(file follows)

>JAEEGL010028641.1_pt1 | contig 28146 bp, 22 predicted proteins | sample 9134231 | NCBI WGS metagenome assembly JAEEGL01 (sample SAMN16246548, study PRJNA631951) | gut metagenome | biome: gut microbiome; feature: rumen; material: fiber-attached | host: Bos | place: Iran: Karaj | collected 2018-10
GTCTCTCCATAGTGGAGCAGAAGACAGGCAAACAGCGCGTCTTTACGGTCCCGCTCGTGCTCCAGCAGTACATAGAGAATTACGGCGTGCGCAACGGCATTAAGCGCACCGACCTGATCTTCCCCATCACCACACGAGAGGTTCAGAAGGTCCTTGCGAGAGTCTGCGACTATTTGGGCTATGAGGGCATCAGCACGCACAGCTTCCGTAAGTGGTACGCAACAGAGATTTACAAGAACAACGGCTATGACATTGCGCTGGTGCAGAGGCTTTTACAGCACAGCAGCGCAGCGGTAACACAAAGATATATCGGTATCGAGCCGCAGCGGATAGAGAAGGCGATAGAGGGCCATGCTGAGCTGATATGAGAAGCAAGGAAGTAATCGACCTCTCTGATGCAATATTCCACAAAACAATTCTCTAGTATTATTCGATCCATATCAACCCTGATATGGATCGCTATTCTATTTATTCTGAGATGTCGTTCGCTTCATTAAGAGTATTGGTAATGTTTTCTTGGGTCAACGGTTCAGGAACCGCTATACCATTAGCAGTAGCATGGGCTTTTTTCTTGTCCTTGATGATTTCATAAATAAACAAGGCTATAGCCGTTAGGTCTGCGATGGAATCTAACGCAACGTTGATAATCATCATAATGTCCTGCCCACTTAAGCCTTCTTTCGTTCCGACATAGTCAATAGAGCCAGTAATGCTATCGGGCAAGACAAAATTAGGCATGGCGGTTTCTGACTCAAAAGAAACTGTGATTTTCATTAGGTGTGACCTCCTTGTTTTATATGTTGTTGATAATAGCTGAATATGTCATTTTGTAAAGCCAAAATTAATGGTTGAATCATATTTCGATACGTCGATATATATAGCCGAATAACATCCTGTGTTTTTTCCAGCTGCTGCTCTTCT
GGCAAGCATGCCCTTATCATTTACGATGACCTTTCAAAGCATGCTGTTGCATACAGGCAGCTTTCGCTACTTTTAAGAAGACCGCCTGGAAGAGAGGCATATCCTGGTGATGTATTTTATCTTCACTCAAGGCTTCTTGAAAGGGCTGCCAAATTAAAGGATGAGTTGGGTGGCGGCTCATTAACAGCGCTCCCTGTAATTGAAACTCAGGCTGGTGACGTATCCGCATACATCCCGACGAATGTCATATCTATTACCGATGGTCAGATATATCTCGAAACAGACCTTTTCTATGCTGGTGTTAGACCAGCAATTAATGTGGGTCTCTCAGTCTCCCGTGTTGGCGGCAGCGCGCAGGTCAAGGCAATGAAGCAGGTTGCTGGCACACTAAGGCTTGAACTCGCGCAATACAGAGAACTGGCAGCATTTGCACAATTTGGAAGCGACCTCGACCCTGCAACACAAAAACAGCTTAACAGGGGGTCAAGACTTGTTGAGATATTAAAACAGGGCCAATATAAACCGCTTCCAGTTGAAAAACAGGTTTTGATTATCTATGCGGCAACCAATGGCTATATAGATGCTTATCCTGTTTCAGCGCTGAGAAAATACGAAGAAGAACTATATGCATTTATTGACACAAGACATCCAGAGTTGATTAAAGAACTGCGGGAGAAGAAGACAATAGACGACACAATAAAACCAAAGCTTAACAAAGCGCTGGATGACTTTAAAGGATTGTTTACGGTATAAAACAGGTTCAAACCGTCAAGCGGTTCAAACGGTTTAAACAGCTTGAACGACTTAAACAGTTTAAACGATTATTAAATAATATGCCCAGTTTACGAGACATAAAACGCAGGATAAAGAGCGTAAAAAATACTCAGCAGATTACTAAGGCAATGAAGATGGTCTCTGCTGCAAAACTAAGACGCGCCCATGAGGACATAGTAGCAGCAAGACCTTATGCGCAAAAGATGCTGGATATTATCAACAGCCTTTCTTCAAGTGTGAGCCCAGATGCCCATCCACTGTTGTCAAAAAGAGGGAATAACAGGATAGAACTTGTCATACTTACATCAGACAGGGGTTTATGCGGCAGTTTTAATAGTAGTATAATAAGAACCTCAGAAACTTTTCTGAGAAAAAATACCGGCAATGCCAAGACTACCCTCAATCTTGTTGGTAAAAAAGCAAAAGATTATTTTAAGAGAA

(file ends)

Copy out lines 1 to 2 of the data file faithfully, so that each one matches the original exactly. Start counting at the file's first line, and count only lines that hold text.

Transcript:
>JAEEGL010028641.1_pt1 | contig 28146 bp, 22 predicted proteins | sample 9134231 | NCBI WGS metagenome assembly JAEEGL01 (sample SAMN16246548, study PRJNA631951) | gut metagenome | biome: gut microbiome; feature: rumen; material: fiber-attached | host: Bos | place: Iran: Karaj | collected 2018-10
GTCTCTCCATAGTGGAGCAGAAGACAGGCAAACAGCGCGTCTTTACGGTCCCGCTCGTGCTCCAGCAGTACATAGAGAATTACGGCGTGCGCAACGGCATTAAGCGCACCGACCTGATCTTCCCCATCACCACACGAGAGGTTCAGAAGGTCCTTGCGAGAGTCTGCGACTATTTGGGCTATGAGGGCATCAGCACGCACAGCTTCCGTAAGTGGTACGCAACAGAGATTTACAAGAACAACGGCTATGACATTGCGCTGGTGCAGAGGCTTTTACAGCACAGCAGCGCAGCGGTAACACAAAGATATATCGGTATCGAGCCGCAGCGGATAGAGAAGGCGATAGAGGGCCATGCTGAGCTGATATGAGAAGCAAGGAAGTAATCGACCTCTCTGATGCAATATTCCACAAAACAATTCTCTAGTATTATTCGATCCATATCAACCCTGATATGGATCGCTATTCTATTTATTCTGAGATGTCGTTCGCTTCATTAAGAGTATTGGTAATGTTTTCTTGGGTCAACGGTTCAGGAACCGCTATACCATTAGCAGTAGCATGGGCTTTTTTCTTGTCCTTGATGATTTCATAAATAAACAAGGCTATAGCCGTTAGGTCTGCGATGGAATCTAACGCAACGTTGATAATCATCATAATGTCCTGCCCACTTAAGCCTTCTTTCGTTCCGACATAGTCAATAGAGCCAGTAATGCTATCGGGCAAGACAAAATTAGGCATGGCGGTTTCTGACTCAAAAGAAACTGTGATTTTCATTAGGTGTGACCTCCTTGTTTTATATGTTGTTGATAATAGCTGAATATGTCATTTTGTAAAGCCAAAATTAATGGTTGAATCATATTTCGATACGTCGATATATATAGCCGAATAACATCCTGTGTTTTTTCCAGCTGCTGCTCTTCT